▪ Improved Program and Line Amplifiers for the Broadcast Studio
▪ Distributing Time Announcements
Vol. 17, No. 51939-01-011.93 MB▪ Generation of Reference Frequencies
▪ Measuring Permeability Under Stress
▪ A Lighted Display Board for Crossbar Calls
▪ Repeaters for the Type-K Carrier System
▪ The 554A Tool
▪ Template for Graphing Audio-Amplifier Performance
▪ Identifying Cable Wires
▪ A Portable Telephone for Railroads
▪ Regulation for Type-K Carrier
Vol. 17, No. 61939-02-011.52 MB▪ Pedro the Voder—A Machine That Talks
▪ The Crossbar System
▪ Telephone Alarm Fuses
▪ Long-Distance Conference System
▪ Crosstalk Balancing for the Type-K Carrier System
▪ Crosstalk Poling for the Cable Carrier System
▪ Anti-Vibration Support for Sensitive Portable Galvanometers
▪ Portable Emergency Radio-Telephone Equipment
Vol. 17, No. 71939-03-011.45 MB▪ Spectrochemical Analysis
▪ Suppressing Noise and Crosstalk on the Type-K Carrier System
▪ Molded Telephone Apparatus Design
▪ Crossbar Trunking
▪ A New Telegraph Transmission Measuring Set
▪ New Test Set for Identifying Telephone Wires
Vol. 17, No. 81939-04-013.12 MB▪ Crossbar Senders
▪ Coördinated Induction Tests on an A-C Electrified Railroad
▪ 356A Vacuum Tube
▪ Power Plant for Broad-Band Repeater Stations
▪ Lockout in Long Telephone Circuits
▪ Sound-Level Distribution Recorder
▪ A New Page Teletypewriter
▪ A Small Pre-Mixing Amplifier
Vol. 17, No. 91939-05-012.33 MB▪ The Crossbar Line-Link Frame
▪ A Precision Clock for Telephone Time
▪ Extruded Lead Casings for Condensers
▪ Holding-Magnet Selector for Teletypewriters
▪ The Story of the 2B Regulator
▪ The 17B Oscillator
▪ A Longitudinal-Noise Filter for the Type-K Carrier System
▪ The Multi-Contact Relay
Vol. 17, No. 101939-06-012.40 MB▪ Noise at Telephone Locations
▪ Measuring Transmission Speed of the Coaxial Cable
▪ Television Pick-Up Over Telephone Cable Pairs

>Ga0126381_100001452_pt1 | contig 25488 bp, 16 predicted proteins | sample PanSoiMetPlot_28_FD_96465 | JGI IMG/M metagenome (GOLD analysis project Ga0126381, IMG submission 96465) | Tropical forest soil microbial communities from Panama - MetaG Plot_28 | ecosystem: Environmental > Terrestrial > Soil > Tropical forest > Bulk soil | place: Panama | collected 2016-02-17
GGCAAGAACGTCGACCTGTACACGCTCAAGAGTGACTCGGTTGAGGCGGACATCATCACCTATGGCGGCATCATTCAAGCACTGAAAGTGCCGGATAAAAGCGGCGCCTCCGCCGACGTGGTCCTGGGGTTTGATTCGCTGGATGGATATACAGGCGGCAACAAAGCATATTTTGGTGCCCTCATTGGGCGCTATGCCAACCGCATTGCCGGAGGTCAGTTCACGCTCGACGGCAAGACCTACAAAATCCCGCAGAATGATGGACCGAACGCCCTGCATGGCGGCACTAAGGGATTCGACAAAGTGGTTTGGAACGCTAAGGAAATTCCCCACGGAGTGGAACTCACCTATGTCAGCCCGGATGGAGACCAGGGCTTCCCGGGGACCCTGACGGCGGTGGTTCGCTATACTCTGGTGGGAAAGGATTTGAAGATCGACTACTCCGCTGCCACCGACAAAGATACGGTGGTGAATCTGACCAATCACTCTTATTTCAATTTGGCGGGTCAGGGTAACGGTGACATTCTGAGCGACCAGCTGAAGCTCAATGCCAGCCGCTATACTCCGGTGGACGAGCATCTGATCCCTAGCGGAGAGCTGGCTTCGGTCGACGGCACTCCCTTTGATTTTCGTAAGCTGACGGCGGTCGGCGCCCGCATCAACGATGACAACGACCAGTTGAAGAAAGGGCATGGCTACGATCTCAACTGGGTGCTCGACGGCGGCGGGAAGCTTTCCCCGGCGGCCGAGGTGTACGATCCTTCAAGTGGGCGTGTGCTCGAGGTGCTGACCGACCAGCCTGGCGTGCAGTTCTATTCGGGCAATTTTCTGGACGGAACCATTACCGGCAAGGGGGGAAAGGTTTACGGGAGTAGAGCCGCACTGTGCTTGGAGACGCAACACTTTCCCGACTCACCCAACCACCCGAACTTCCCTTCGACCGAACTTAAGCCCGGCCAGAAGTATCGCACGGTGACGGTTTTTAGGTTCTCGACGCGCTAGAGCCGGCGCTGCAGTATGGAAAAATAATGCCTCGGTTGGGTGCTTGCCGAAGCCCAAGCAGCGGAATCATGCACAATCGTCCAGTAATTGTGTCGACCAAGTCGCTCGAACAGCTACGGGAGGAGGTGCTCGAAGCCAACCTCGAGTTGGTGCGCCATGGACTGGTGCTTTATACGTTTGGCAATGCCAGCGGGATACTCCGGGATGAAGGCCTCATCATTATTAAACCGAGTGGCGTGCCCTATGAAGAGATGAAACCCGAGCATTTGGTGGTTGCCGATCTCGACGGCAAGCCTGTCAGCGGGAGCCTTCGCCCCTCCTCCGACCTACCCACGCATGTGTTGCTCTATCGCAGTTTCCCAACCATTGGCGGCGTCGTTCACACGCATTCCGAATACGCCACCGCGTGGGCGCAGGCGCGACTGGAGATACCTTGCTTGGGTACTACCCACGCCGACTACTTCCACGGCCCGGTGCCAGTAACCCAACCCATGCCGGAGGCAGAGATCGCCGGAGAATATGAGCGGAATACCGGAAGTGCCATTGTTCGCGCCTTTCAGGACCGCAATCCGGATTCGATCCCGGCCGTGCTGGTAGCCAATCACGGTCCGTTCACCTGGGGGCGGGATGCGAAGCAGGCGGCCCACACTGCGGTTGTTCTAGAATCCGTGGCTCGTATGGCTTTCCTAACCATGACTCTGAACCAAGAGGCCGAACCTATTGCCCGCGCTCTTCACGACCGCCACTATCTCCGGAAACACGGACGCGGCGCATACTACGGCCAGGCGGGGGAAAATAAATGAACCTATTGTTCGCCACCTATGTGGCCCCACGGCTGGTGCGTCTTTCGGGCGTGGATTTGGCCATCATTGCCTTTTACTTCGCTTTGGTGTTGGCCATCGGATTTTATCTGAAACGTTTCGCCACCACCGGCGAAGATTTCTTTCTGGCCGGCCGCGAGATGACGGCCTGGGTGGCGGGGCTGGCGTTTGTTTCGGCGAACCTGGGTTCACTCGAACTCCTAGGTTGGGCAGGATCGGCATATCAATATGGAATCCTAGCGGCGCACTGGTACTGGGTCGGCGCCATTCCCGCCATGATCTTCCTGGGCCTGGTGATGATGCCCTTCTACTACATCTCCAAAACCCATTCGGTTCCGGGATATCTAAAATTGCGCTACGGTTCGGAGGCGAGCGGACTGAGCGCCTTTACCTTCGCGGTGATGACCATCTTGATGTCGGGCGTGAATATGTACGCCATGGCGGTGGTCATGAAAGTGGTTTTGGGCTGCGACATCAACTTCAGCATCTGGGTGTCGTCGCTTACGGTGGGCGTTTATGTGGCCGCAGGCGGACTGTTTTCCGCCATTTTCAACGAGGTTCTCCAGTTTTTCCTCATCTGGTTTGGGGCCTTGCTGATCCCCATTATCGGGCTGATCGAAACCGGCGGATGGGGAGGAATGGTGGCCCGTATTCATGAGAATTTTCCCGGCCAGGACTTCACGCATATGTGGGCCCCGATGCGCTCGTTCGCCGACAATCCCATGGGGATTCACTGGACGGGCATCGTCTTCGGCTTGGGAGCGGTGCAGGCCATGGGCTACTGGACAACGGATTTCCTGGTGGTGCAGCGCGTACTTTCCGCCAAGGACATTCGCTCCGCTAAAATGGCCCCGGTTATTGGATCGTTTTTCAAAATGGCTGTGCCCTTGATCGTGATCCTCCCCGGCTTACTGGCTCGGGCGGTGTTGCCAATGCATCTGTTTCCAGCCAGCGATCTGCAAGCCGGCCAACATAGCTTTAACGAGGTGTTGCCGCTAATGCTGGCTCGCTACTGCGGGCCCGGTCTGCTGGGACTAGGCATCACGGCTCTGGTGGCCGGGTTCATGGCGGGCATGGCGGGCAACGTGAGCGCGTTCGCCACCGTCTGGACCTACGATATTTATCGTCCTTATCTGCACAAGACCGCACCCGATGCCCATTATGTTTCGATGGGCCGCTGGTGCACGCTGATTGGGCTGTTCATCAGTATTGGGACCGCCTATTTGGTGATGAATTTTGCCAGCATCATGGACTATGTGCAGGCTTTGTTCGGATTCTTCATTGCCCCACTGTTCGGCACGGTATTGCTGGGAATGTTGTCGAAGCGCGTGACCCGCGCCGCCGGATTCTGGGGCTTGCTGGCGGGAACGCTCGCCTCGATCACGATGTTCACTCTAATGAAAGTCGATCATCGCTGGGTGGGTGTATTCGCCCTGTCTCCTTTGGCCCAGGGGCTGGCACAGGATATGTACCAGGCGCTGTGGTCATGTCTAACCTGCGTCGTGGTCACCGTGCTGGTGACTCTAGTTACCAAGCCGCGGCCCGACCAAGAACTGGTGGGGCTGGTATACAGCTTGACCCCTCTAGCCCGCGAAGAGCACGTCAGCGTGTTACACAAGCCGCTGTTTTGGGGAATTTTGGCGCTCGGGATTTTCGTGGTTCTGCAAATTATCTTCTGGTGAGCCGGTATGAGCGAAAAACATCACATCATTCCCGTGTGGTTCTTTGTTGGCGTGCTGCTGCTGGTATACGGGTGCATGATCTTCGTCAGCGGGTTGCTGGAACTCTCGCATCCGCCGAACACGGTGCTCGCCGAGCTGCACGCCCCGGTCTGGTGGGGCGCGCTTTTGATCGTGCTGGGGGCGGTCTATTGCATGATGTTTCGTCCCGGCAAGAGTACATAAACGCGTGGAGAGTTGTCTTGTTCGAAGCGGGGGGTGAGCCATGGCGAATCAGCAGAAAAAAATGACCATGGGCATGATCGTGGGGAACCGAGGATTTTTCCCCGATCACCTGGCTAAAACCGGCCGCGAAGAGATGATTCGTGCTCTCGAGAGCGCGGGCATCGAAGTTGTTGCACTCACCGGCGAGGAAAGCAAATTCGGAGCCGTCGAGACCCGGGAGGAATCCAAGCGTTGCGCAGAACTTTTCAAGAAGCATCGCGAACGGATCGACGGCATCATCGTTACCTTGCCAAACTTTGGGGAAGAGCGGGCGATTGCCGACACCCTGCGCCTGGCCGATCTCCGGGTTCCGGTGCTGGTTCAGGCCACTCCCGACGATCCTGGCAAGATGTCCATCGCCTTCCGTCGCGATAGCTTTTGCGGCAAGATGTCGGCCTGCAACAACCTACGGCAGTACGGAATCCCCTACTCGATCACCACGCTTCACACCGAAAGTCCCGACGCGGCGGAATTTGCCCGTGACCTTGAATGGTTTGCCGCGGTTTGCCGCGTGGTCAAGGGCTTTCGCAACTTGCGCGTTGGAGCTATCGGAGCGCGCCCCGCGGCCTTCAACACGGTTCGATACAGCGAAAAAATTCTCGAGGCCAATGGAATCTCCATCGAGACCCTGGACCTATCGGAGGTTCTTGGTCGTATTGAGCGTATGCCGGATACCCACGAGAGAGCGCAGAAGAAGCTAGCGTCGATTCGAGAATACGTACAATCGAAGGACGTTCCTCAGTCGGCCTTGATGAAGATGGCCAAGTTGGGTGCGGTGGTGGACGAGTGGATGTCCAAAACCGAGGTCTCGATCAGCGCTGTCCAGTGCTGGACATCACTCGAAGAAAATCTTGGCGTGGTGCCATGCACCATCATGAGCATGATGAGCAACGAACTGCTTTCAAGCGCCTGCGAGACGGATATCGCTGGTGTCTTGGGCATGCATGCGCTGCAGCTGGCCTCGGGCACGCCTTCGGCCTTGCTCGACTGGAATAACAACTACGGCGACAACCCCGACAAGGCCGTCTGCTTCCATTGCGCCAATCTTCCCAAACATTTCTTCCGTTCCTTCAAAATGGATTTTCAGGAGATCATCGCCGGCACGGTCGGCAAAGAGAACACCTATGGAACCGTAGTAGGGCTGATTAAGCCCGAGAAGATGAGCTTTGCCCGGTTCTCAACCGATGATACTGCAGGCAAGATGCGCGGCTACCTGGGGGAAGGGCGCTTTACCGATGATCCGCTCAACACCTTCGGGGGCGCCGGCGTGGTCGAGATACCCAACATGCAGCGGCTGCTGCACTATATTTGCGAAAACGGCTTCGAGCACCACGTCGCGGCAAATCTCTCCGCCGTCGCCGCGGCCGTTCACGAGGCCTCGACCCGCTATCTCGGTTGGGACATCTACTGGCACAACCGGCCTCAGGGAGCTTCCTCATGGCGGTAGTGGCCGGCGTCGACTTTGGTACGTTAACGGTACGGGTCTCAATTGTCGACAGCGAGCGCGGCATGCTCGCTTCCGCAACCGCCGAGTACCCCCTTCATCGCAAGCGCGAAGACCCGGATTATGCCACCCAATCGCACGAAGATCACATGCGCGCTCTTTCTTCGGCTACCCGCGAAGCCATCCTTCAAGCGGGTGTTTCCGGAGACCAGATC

▪ An Automatic Power Plant for Toll Systems
▪ A Vacuum-Tube Testing Set for Carrier Systems
▪ A General-Purpose Electromagnet
▪ The Bell System at the New York World's Fair 1939
▪ Sender-Link and Controller Circuits
▪ Originating Markers
▪ A Radio Slide Rule
Vol. 17, No. 111939-07-011.27 MB▪ A Cardioid Directional Microphone
▪ Optical Properties of the Alkali Metals
▪ The Anti-Sidetone Station Circuit
▪ A Precise High-Frequency Inductometer
▪ Increasing the Range of Tripping Relays
▪ Number Decoding by Terminating Markers
▪ A Ringing Machine for Small Offices
▪ New Mobile Radio Equipment
Vol. 17, No. 121939-08-011.83 MB▪ Sorption of Water by Organic Insulating Materials
▪ Terminating Markers: Busy Testing and Line-Choice Selection
▪ Time Characteristics of the U-Type Relay
▪ Portable High-Frequency Transmission-Measuring Set
▪ Simplifying the Adjustment of Antenna Arrays
▪ Jacks for Main Distributing Frames
Vol. 18, No. 11939-09-011.35 MB▪ The Longitudinal Circuit
▪ The Ortho-Technic Audiphone
▪ The 710A Bone-Conduction Receiver
▪ Dialing Incomings
▪ A One-Kilowatt Broadcast Transmitter
▪ Lockout Circuits
▪ Optical Curve Analysis
Vol. 18, No. 21939-10-011.69 MB▪ Television Transmission Over Telephone Cables
▪ Crossbar Trunking Studies
▪ A Level Compensator for Carrier-Telegraph Systems
▪ Magnetic Materials Testing
▪ The Spark Chronograph